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DHagar
DHagar
4/27/2017 7:07:44 PM
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Re: IDC Big Data Trends
@JohnBarnes, well excellent anaysis!  It will force us to "think" even about our thinking!  (A natural new development direction for the people just learning how to learn, and a conscious "rethinking" for those of us who learned another method first.

This confirms the importance of education and knowledge - which thankfully still relies on our speciies - that is the advantage we hold!

Thanks for sharing these great thoughts!

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JohnBarnes
JohnBarnes
4/26/2017 9:39:12 PM
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Platinum
Re: IDC Big Data Trends
DHagar,

We both get to agree with each other some more, and see different emphases. It's becoming more and more apparent that human intelligence is made up of extensive "subroutines" -- habits and structures of thought that we can use without having to consciously operate them (very much the way we can read for hours without directly thinking about recalling what sounds the letters represent or reminding ourselves to read from left to right, or understand a cartoon without reminding ourselves that the lines represent stylized shapes abstracted from boundaries between hues, saturations, or values).

The thing that some of that great software does is installs modules so that we don't think about letters (as we tended to do with typewriters) but about sentences; we don't think about numbers when we're setting up a spreadsheet as much as we think about the relations and structures of variables, i.e. generally and algebraically instead of particularly and arithmetically. And again, where most people up to now have tended to think of graphs either like an art director (i.e. what idea does this sell?) or like an engineer (i.e. how does the function behave?), Tableau drives people toward thinking like a statistical graph theorist, i.e. how can the psychologically most prominent features be aligned with the most mathematically salient issues? 

Difficult as it is for me to admit, it's at least one area in which my generally discouraging species seems to be getting a bit smarter.

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DHagar
DHagar
4/26/2017 6:41:23 PM
User Rank
Platinum
Re: IDC Big Data Trends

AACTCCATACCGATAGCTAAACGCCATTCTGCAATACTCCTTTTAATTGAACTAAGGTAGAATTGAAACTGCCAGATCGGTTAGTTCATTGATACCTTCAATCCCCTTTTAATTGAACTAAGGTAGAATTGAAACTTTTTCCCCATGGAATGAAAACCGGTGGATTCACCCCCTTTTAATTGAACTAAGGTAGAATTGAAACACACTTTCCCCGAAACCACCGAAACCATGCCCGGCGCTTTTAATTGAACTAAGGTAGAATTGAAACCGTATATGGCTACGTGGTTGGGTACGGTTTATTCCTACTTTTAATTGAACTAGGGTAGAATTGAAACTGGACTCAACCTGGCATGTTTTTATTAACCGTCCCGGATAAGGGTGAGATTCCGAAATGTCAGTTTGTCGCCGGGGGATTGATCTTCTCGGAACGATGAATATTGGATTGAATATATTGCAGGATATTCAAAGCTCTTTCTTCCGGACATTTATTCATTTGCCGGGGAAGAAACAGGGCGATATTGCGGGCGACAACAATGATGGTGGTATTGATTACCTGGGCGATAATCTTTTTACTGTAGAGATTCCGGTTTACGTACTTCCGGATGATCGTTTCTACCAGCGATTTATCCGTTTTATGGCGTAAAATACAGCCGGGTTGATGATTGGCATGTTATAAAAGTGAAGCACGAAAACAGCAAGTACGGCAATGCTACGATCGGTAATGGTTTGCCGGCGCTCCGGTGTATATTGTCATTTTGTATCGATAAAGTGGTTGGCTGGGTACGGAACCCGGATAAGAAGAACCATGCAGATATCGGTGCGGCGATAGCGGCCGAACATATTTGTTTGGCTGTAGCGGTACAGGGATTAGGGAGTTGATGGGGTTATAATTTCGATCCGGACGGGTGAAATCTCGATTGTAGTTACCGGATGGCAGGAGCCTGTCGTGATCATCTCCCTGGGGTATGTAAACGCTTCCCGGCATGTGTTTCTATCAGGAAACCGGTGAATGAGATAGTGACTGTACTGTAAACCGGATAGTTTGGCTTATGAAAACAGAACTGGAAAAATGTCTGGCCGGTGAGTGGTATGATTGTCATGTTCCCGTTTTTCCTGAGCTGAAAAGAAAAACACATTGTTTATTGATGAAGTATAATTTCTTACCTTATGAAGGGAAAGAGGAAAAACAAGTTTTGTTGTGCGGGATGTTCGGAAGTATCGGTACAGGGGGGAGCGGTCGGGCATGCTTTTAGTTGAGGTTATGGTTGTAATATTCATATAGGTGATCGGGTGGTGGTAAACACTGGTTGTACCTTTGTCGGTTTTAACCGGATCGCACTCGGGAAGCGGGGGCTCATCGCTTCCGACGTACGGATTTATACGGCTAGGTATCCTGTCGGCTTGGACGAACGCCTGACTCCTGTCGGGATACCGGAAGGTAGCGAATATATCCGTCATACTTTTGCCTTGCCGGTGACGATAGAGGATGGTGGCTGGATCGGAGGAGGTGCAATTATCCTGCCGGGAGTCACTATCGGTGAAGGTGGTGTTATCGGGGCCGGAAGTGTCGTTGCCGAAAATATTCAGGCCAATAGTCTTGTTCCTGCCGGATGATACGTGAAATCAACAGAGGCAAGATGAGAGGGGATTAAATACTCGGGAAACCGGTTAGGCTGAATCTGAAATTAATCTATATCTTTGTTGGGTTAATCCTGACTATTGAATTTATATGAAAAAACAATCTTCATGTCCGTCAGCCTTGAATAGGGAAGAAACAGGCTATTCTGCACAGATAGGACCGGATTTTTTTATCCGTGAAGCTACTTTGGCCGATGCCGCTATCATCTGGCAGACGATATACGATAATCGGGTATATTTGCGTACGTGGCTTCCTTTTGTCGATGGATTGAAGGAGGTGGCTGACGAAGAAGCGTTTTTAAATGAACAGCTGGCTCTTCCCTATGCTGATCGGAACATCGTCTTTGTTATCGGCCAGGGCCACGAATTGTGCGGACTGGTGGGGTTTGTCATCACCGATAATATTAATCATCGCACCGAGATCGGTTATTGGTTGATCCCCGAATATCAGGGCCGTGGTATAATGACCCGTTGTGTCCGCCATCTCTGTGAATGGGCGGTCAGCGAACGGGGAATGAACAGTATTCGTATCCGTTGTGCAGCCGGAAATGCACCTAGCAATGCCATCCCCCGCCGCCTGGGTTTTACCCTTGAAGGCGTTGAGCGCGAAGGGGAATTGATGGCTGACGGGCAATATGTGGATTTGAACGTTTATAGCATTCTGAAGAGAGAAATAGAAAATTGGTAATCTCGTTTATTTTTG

@JohnBarnes, excellent analysis, as always!  Which takes us back to the growing importace of knowledge of theories to effectively navigate the technology world.  That continues to link with and gain value through "human intelligence" - the key in my view - in knowing and applying the theories and problem-solving concepts.

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Itsmeshawn22
Itsmeshawn22
4/25/2017 12:01:32 PM
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Platinum
Big Data Throwdown: Top 10 Trends
This is very interesting but the graph explains it all. Very well understanding but with the big data throwdown is very misundertood sometimes and can be very tricky but this is a good point of the article and everybody should read it so they can understand. I agree with this. 

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JohnBarnes
JohnBarnes
4/24/2017 8:04:26 PM
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Platinum
Re: IDC Big Data Trends
DHagar,

I was actually thinking of the way in which Tableau is based on statistical graph theory as opposed to either what some graphic designer from the art side thought looked cool (e.g. Periscope) or what some engineer needed to make the same graphs he'd been making since sophomore Engineering Stats class (e.g. DataDesk), or worse yet some scrambled unholy non-fusion congeries of both  (I'm looking at you pointedly, Microsoft Excel charts).  Tableau is actually easy to understand if you've got your statistical graph theory straight, and many of the terms on your screen will be from that new-ish discipline, but it will barely cooperate at all if you're trying to do something bogus.